Mark 11 out of all the Gospels recounting Jesus’ entry to Jerusalem, none captures some thread of truth like Mark does. This passage in Mark 11 has been used to justify the truth about exercising faith, albeit taken out of its original context.
Once you put it into its context, and applying into a current situation more potent the truth becomes. Jesus had just come into Jerusalem, doing nothing but examine the Temple, observing, then leaving for Bethany, where we saw what happened there yesterday in the message I published for this special Easter week.
Jesus then passes a fig tree. Whoever is not acquainted with the fig tree, does not know why Jesus cursed the fig tree. A fig tree even though it is not the season for fruit, one can tell a good season by the amount of leaves. In this example the fig tree in question was full of leaves. Therefore there was to be little or no fruit in that season.
The next day Jesus entered into the Temple and expelled all the businesses there selling animals and all kind of “religious merchandise”. He reiterates the purpose of the Temple, being a House of prayer for all nations.
On the way out they pass the fig tree, dry and dead. Peter remarks how Jesus’ curse had travelled from the roots upward. Here we see there is a connection between the fig tree and God’s House of prayer. The “show of leaves” and “no fruit” represented the faith of the nation that time, it was all apparent with no fruit to bear of its fruitfulness. In fact the fruit we need to bear belongs to the process of the Holy Spirit in the life of the believer.
Jesus’ curse is one that works from the root. It attacks the root first, bringing a death to a bad root. From the unseen realm, from the motivations, from the way things are conceived.
We know from history that this Temple was destroyed in 70AD, all its sacrifices stopped, all its intercessions ceased till now. Jesus had removed its “Lampstand”.
The fruit Jesus is looking for is that which corresponds with Isaiah 11, and Galatians 5 together. And right now we have seen in this international crisis that buildings, churches have been closed, all intercessions from them halted, all “sacrifices of praise” have ceased from them. It may be a temporary measure because of a deadly virus, but it has laid bare where our “Church” is at. Surely Jesus’ removal of His Blessing will cut away at motivations, projects, fundraisings. In fact Jesus expelled the money changers from the Temple. The “curse” works out in the Spirit, in that dimension where divine life flows, ceases and death sets in.
In fact there are two distinct visitations to the Temple here in Mark 11. The first was observation the other being confrontation. For so long there have been errors and abuses in the Body, that God either sent this situation we are in now, or He permitted. However we look at it, we are seeing the fruits. The foundations are being shaken, for big ministry it is a shaky time, for those so prepared they are progressing to the full stature of their calling. Maybe for 40 or more years Jesus has been observing now, and now in this year of 2020 He has come to confront and expell our “moneychangers”. The zeal of Jesus is laid bare, and His anger against mammon in the sanctuary is plain.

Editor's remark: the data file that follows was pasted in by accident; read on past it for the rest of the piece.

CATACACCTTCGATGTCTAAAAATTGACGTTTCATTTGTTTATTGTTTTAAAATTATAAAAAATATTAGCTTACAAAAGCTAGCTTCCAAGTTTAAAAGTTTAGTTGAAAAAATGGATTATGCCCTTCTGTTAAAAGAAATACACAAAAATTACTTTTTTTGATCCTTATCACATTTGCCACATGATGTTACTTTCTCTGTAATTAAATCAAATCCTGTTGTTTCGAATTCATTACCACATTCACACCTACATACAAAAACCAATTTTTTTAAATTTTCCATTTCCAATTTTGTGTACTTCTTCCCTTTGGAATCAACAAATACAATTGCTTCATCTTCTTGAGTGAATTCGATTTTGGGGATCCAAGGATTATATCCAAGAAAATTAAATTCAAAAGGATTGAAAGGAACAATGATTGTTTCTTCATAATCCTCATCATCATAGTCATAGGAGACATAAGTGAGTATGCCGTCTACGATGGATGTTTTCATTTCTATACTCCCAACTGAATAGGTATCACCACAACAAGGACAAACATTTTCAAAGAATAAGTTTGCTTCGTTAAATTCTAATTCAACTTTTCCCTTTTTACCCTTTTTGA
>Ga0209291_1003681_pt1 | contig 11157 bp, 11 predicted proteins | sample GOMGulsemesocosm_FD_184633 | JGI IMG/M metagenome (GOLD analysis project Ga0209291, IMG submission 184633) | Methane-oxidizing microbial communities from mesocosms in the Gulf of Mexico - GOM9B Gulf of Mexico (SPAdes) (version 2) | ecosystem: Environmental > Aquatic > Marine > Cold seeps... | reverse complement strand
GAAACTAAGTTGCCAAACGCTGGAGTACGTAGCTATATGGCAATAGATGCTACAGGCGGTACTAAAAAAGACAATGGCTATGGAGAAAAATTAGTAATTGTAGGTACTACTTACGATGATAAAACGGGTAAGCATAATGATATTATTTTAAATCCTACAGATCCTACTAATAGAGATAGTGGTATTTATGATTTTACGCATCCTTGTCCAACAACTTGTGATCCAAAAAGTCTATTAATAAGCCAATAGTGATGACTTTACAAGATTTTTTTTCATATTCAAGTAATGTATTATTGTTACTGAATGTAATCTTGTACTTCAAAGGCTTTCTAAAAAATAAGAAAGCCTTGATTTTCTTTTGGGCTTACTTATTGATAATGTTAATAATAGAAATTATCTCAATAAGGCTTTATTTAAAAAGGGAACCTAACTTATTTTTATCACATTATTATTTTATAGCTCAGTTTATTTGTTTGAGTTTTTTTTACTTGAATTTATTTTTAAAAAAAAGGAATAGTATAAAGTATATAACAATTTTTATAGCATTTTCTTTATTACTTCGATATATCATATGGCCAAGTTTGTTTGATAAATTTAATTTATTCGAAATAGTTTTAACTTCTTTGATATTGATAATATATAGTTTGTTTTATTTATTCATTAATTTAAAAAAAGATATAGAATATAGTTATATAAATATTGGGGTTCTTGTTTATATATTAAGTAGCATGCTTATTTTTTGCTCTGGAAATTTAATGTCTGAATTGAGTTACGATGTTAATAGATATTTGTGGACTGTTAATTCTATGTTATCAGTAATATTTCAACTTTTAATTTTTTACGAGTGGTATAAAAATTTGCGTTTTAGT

When we let these other things in, and the political structuring, our central core and motivation of existence ceases to burn, our love for our Lord. The Lord Himself confronts Ephesus in Revelation 2, with a warning, that He would remove the Lampstand. We see this Lampstand in Zechariah 4, sustaining the new restoration of the Temple foundation. We see that they plant a restoring work of God with Israel as she comes out of captivity.
This is the work that Jesus is doing in Mark 11, He is closing down the present Temple. He is laying a foundation for His new unseen Temple. Here in Zechariah 4, we are given the meaning of the picture above, it is “not by human might, nor by power, but by the Spirit.” Here in Acts 2 we see how God inaugurates His Third Temple, it is an unseen Habitation in the Spirit. (Ephesians 2:22).
The rebuke of Christ to the Church in Ephesus is one that warrants in His Eyes the removal of His Lampstand, they were lukewarm in their love for Jesus. When you consider that Ephesus was recipient of the greatest theological treatise in Paul’s letter, a new generation rose up did not hold the same passion, as it was 35 years since that letter had been received.
Jesus was not laying a foundation for a building, but bringing forth a Bride.
The Bride is characterised by her preparation of the Spirit to be Jesus’ lover, hence the severity of His rebuke. It is a rebuke to a shadow of a love once felt, it was a spiritual life as a shadow of its regeneration.
This preparation day for Easter week has all to do with what we are experiencing now. Our love is being tested, our motivations being made plain. Our future will depend on whether we pass Jesus’ fig tree test. Does our life have all leaves and no fruit?
In this Easter week may we reflect on the message He is sending us.